In addition to the strong recruiting in Texas and the Midwest, McCombs has a presence on both coasts. Students can gain exposure by taking school-organized treks to such places as New York City, San Francisco, and Seattle. The focus of the Seattle Trek, obviously, is the tech scene. In this visit I had the opportunity to meet the area’s biggest companies as well as meet an exciting start-up with Texas connections.
Microsoft has been a long-time recruiter of McCombs MBAs. It was great to listen to all of the McCombs alums discuss their enjoyment and fulfillment of working at Microsoft. McCombs places graduates in a variety of MBA roles, but the most common is marketing. Alyse Coogan, MBA ’14, talked about marketing Azure and the growth of Microsoft’s cloud computing platform. Kalin Mckenna, MBA ’11, was also on hand to talk about her role as the marketing manager of the Surface tablet. All in all, it was a fantastic experience and reaffirmed to me that Microsoft would be an excellent company to begin a post-MBA career.
T-Mobile was the next stop of the day. T-Mobile has really undergone a transformation and is disrupting the telecom industry with their #BeMagenta focus. They talked a great deal about the leadership development program which allows incoming MBA students to spend three 9-month rotations in a variety of business groups. After the 27 months you are then placed as a Director in a business area of need. Do you want to have a 2.5 year path to major ownership and responsibility in a company? T-Mobile might be the right fit for you.
Not much needs to be said about Amazon. Chances are if you are reading this blog on the internet, you have purchased something off of Amazon. Amazon provides an immediate opportunity for MBAs to produce real value to a company. There are no training wheels at Amazon. You are expected to come in, be customer obsessed, and deliver results. The singular drive to best serve the customer really shined through with our talks with MBAs at Amazon. The culture is intense, but so is the satisfaction in knowing that you can directly contribute to the bottom line.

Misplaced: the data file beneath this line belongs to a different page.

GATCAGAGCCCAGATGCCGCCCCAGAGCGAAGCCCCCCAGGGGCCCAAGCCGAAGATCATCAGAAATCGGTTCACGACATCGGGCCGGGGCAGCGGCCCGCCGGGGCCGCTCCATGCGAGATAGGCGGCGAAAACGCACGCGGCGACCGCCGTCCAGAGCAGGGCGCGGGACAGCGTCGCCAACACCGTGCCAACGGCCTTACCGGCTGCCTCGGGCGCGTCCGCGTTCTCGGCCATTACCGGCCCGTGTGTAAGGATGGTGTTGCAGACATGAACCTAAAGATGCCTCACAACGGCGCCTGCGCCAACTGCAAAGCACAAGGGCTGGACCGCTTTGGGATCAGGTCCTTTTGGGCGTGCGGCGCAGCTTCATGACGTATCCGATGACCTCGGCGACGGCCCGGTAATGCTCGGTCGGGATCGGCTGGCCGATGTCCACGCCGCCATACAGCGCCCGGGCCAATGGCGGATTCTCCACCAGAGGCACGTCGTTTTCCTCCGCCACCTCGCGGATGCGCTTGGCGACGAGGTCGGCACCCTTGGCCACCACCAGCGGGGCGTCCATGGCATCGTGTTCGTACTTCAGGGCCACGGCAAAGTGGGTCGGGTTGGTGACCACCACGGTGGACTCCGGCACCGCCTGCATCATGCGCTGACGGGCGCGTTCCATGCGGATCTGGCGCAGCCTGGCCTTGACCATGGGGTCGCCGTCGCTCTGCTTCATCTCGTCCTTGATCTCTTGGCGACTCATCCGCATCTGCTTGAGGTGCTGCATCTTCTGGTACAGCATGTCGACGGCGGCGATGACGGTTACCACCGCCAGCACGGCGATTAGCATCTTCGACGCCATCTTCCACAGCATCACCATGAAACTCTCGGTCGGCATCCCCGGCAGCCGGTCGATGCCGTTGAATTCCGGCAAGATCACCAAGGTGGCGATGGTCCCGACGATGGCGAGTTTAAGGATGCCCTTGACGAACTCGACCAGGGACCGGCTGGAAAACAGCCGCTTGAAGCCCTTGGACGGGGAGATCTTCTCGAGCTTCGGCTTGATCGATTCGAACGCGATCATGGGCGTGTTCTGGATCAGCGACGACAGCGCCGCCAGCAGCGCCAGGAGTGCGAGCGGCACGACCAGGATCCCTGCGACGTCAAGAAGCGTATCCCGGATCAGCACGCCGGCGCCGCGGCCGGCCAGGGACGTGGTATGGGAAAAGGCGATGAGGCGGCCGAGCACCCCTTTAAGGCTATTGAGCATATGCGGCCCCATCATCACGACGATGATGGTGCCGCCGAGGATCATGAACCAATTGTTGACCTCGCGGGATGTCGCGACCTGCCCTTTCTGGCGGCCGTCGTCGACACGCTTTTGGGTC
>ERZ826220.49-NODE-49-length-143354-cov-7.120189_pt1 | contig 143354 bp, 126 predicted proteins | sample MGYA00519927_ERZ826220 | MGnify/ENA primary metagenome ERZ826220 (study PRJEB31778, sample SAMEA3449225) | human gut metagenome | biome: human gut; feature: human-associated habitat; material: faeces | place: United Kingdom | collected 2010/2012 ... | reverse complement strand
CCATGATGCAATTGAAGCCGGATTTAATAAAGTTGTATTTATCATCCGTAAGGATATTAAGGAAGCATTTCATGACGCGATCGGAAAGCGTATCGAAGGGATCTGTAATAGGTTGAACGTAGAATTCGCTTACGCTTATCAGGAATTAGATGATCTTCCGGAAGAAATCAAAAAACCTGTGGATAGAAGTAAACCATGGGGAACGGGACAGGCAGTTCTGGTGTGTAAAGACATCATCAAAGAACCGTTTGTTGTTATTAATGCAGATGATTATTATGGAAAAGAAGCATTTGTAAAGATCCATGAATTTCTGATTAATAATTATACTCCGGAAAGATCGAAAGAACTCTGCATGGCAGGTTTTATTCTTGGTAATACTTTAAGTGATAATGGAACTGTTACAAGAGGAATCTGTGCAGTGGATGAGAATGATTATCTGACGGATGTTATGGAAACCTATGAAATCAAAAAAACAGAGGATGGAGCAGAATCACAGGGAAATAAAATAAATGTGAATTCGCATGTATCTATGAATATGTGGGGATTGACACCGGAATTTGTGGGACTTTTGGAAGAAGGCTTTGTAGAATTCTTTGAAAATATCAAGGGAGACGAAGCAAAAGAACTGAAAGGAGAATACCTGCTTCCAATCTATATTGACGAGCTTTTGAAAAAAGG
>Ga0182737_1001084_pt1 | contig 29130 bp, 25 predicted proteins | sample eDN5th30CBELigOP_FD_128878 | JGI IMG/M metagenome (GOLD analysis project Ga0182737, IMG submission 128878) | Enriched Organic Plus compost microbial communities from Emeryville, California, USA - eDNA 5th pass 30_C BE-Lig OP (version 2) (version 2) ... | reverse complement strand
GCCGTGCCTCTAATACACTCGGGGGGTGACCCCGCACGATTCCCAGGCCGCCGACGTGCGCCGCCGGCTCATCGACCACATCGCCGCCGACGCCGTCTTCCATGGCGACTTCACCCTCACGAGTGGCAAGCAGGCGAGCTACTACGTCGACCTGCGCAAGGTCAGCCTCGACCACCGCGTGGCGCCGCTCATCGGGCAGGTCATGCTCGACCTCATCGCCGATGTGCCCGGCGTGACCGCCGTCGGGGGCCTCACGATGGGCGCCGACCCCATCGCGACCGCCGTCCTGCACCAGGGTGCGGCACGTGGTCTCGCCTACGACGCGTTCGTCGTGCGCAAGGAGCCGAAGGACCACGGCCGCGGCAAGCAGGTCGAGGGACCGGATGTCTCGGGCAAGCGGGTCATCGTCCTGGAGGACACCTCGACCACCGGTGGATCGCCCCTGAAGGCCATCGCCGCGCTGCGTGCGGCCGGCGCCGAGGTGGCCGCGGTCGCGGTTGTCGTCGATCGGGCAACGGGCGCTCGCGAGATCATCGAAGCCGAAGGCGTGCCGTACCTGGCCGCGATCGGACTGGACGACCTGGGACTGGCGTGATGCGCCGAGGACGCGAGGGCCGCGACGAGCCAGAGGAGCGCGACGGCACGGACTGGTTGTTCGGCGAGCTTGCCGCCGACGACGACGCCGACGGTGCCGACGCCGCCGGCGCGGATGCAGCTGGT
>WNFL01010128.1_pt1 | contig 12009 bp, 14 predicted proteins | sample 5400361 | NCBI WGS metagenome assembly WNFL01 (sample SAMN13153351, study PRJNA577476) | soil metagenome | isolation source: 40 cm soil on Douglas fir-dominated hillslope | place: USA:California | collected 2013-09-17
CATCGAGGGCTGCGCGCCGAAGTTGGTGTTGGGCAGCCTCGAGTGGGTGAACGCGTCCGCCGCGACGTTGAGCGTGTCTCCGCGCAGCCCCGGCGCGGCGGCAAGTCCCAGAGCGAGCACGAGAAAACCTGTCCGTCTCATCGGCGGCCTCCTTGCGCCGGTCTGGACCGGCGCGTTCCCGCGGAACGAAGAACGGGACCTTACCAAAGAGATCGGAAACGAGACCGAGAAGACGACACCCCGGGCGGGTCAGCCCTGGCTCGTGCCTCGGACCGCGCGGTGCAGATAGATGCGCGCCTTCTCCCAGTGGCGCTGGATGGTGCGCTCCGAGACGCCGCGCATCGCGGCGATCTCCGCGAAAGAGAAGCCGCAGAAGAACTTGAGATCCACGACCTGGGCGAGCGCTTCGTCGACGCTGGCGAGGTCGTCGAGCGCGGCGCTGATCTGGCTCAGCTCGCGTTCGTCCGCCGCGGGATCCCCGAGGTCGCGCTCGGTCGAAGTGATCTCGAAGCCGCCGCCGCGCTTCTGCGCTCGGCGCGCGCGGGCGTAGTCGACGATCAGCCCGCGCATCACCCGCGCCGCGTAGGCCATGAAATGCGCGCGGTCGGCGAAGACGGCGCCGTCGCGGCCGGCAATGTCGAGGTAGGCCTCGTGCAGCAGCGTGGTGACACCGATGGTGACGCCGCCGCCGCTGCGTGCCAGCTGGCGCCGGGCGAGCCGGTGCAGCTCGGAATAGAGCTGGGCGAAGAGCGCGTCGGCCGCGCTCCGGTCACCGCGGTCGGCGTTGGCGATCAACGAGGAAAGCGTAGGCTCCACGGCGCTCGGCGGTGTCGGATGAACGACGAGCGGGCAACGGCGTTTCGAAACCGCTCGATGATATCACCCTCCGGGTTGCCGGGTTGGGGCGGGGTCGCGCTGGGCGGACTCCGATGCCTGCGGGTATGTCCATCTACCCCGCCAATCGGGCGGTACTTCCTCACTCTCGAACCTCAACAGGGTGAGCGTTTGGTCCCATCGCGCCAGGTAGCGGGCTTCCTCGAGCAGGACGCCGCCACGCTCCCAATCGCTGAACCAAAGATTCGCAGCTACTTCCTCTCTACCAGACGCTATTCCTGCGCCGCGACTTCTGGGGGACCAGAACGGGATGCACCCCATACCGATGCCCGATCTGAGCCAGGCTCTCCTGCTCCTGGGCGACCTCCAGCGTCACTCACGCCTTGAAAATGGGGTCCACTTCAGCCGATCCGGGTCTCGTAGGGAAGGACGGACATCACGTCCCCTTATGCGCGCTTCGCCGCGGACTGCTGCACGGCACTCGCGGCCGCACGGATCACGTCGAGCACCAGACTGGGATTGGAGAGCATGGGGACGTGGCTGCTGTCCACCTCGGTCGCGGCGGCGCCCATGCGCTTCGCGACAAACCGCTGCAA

A few of my classmates and I were able to schedule an “off-trek” visit with a growing start-up in Seattle. The CEO of Tune, Peter Hamilton, is a University of Texas at Austin undergraduate alum and was gracious enough to talk about the company, getting funding from VCs and how to keep the culture of a company consistent in the midst of big growth. Tune, a mobile marketing technology company, doubled revenues in 2014 and grew to employ over 250 people. Meeting with Peter was a great example of the strength of the UT alumni base and the willingness of Longhorns to help out in any way possible.
Zulily is an e-marketplace company that IPO’d in 2013. They have undergone tremendous growth and are a very unique business model. Unlike companies that emphasize fast shipping and almost immediate fulfillment, Zulily isn’t focused on quickly getting goods to customers. Instead, they offer a model where they will only ship out goods once they have reached a critical mass of purchases. They want MBAs that can think strategically about growing their business and how to stay competitive in a market that has seen rapid growth and cutthroat competition (HauteLook, MyHabit, etc.)
The modus operandi of business school is to have recruiters come to campus and pitch to you and your classmates on why their company would make a perfect fit for your post-MBA goals. The Seattle Trek, and other treks, provide an avenue to actually see company offices firsthand, to get hints of their company culture, and to generally obtain a greater sense of what it would be like to work in that environment every day. Because of this, I’d recommend that every MBA take the opportunity to visit companies on their home turf.